Q: Earlier this year there was a discussion on JLC’s website regarding the proper width for flashing tape that’s used to seal around windows. Can you settle what is recommended and what is required?

A: Mike Guertin, a builder and remodeler in East Greenwich, R.I., and a presenter at JLC Live, responds: The 2015 IRC does not list a specific minimum width for flashing tape, but it does give us some prescriptive guidance. Section R703.4 subsection 1, entitled “Exterior Window and Door Openings,” says: “Flashing at exterior window and door openings shall extend to the surface of the exterior wall finish or to the water-resistive barrier complying with Section 703.2 for subsequent drainage.”

This means simply that the flashing tape needs to extend from the window and onto the surface of the siding or onto the housewrap.

The same subsection goes on to note: “Flashing at exterior window and door openings shall be installed in accordance with one or more of the following: The fenestration manufacturer’s installation and flashing instructions, or for applications not addressed in the fenestration manufacturer’s instructions, in accordance with the flashing manufacturer’s instructions.”

In other words, follow the instructions that come with the window or with the flashing tape.

The subsection then states: “Where flashing instructions or details are not provided, pan flashing shall be installed at the sill of exterior window and door openings. Pan flashings shall be sealed or sloped in such a manner as to direct water to the surface of the exterior wall finish or to the water-resistive barrier for subsequent drainage. Openings using pan flashing shall incorporate flashing or protection at the head and sides.”

This requires the bare minimum of sloped pan flashing with additional flashing properly installed at the sides and head of the opening.

The problem—and frustration—arises when you look for guidance from product manufacturers. I checked the instructions from several window manufacturers as well as instructions provided by housewrap makers and the makers of flashing tape to see if any specific dimensions were provided for a minimum flashing-tape width—and found none. The only common dimension I saw was for the upturned jamb legs of a sill pan (most manufacturers called for 6 inches).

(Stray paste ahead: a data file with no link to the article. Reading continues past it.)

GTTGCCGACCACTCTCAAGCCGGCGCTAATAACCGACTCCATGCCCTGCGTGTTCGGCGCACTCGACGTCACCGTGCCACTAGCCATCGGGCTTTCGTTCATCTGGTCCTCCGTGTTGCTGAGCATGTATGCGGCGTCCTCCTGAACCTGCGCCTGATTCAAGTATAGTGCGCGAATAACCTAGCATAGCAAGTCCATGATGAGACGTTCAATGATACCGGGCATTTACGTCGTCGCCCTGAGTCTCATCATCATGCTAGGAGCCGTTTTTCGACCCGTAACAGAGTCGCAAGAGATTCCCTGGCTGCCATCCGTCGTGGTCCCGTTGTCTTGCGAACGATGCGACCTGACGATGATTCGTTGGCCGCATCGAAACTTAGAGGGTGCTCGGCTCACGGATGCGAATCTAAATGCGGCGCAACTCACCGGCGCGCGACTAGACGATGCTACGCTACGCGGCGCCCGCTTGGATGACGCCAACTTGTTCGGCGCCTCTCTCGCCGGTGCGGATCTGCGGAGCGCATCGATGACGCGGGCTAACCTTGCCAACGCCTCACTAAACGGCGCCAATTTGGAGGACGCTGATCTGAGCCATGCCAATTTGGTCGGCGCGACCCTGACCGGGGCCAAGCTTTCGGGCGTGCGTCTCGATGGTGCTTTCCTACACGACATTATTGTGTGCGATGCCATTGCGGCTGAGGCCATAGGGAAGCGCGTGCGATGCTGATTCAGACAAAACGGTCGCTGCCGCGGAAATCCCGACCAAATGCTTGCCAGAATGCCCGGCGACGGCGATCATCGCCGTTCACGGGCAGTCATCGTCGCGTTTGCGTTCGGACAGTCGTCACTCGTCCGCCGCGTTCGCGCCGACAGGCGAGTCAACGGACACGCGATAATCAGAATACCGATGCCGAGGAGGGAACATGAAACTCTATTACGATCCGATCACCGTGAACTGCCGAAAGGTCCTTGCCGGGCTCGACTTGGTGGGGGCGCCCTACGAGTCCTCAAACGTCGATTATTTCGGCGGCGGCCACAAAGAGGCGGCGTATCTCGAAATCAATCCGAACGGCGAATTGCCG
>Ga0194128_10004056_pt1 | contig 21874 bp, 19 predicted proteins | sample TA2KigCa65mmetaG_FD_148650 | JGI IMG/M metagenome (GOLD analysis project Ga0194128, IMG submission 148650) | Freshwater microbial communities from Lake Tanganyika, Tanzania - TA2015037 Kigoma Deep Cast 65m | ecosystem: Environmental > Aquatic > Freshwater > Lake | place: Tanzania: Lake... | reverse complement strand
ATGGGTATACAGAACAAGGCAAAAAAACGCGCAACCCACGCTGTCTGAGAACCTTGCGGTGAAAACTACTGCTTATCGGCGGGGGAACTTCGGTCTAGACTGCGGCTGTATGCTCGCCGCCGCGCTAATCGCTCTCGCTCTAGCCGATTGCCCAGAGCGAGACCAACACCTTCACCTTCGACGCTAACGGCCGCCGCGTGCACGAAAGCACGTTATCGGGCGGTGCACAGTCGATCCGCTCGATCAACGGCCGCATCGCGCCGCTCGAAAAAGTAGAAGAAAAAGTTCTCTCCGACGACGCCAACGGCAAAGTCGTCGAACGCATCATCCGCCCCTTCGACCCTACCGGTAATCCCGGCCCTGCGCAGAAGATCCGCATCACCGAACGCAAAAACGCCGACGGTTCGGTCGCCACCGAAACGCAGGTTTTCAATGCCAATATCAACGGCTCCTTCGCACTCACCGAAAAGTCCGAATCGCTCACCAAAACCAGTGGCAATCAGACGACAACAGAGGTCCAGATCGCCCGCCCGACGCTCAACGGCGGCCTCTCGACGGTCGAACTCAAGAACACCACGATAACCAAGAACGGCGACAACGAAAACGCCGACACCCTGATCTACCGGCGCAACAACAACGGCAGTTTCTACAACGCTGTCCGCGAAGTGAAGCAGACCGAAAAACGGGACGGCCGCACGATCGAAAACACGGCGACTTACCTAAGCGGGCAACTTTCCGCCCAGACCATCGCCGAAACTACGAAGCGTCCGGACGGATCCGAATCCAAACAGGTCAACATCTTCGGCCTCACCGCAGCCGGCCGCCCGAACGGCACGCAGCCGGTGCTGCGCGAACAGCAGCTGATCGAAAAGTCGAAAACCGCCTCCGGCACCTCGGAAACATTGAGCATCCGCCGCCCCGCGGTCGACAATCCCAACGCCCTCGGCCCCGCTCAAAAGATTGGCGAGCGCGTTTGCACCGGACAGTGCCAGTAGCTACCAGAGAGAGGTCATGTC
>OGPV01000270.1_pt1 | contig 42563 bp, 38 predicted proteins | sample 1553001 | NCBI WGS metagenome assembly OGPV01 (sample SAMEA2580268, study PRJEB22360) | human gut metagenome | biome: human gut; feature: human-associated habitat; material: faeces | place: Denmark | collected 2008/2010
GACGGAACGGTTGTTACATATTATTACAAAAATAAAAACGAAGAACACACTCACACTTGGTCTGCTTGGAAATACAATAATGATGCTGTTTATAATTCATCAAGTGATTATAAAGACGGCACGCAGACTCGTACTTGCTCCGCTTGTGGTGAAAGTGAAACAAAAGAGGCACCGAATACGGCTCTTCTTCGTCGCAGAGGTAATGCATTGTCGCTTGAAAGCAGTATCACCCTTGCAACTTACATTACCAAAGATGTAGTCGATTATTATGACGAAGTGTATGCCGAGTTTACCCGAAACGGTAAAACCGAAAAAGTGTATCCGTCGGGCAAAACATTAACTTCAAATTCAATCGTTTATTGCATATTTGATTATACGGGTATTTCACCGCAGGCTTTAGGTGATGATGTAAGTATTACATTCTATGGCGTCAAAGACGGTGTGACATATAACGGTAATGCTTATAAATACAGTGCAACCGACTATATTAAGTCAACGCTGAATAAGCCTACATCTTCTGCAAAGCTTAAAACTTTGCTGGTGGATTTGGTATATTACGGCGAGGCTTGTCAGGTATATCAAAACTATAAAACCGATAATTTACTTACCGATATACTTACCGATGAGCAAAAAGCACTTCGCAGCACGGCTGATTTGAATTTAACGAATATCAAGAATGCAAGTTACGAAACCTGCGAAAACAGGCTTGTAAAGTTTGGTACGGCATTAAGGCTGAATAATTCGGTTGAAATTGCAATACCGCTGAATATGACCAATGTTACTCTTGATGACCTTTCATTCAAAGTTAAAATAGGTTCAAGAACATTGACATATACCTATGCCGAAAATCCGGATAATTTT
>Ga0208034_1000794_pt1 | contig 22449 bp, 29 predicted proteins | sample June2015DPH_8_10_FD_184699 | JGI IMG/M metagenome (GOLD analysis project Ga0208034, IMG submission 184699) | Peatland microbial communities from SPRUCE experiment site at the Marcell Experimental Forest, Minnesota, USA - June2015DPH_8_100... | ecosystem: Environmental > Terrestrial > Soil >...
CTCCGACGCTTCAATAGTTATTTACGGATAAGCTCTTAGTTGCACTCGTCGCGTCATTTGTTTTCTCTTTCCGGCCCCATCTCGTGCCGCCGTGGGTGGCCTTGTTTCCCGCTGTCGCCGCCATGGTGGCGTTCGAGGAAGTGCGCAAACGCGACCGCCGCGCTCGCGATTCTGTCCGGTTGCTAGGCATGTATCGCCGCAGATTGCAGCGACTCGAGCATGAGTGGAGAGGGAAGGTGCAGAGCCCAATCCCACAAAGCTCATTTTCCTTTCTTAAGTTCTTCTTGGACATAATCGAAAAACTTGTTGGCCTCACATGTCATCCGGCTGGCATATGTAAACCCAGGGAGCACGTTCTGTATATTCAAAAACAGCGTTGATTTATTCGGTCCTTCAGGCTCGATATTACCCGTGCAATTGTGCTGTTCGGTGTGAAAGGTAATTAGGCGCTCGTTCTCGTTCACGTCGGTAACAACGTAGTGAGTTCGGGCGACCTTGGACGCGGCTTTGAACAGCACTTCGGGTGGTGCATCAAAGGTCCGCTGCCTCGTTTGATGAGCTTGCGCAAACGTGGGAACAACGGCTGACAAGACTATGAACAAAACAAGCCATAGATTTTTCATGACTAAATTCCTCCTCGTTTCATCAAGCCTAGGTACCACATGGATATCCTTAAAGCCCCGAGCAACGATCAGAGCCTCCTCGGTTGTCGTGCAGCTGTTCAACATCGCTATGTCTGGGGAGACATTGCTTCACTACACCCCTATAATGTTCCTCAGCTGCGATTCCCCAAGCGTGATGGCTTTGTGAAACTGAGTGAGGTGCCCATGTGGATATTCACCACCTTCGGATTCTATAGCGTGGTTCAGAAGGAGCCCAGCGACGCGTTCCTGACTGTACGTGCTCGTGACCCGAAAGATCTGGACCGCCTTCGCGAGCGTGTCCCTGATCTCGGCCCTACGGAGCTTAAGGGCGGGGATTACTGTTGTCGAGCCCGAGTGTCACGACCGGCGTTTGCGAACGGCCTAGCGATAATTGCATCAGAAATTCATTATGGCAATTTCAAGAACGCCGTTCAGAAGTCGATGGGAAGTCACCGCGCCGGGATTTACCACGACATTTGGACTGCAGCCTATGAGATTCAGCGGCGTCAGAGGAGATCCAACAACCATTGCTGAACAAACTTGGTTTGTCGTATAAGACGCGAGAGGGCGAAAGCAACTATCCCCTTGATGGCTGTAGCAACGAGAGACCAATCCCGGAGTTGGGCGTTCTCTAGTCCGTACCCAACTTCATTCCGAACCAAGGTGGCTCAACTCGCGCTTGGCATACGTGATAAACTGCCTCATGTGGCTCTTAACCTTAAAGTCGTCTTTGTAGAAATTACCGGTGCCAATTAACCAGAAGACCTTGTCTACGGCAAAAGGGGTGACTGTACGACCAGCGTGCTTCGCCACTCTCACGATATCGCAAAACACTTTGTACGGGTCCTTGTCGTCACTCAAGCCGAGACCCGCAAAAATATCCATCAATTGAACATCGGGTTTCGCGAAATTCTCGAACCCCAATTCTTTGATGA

But the biggest quandary for me was that many of the manufacturers’ instructions tell installers to follow the local building code or the flashing-tape instructions. Then the flashing-tape instructions often refer back to the window manufacturer’s instructions and the local building code, with the code leading you back to the window or flashing manufacturers in an endless circle of passing the buck.

My recommendation is to check all three sources: your local building code (in the event it is more stringent than the 2015 IRC); the window manufacturer’s instructions; and the flashing-tape maker’s instructions. Then follow the one that calls for the widest width flashing tape (if any dimensions are available at all).

The narrowest flashing-tape width that I’m aware of is 4 inches. Given that most window flanges are less than 2 inches wide, 4-inch tape is wide enough to meet the code requirement that the flashing extend to the surface of the housewrap.

For what it’s worth, I use 4-inch flashing tape for the side flanges and 6-inch tape for head flanges when the housewrap is installed before the windows are installed (so-called Eastern install). When the windows are installed before the housewrap (Western install), I use 6-inch tape on all sides unless the instructions direct me otherwise.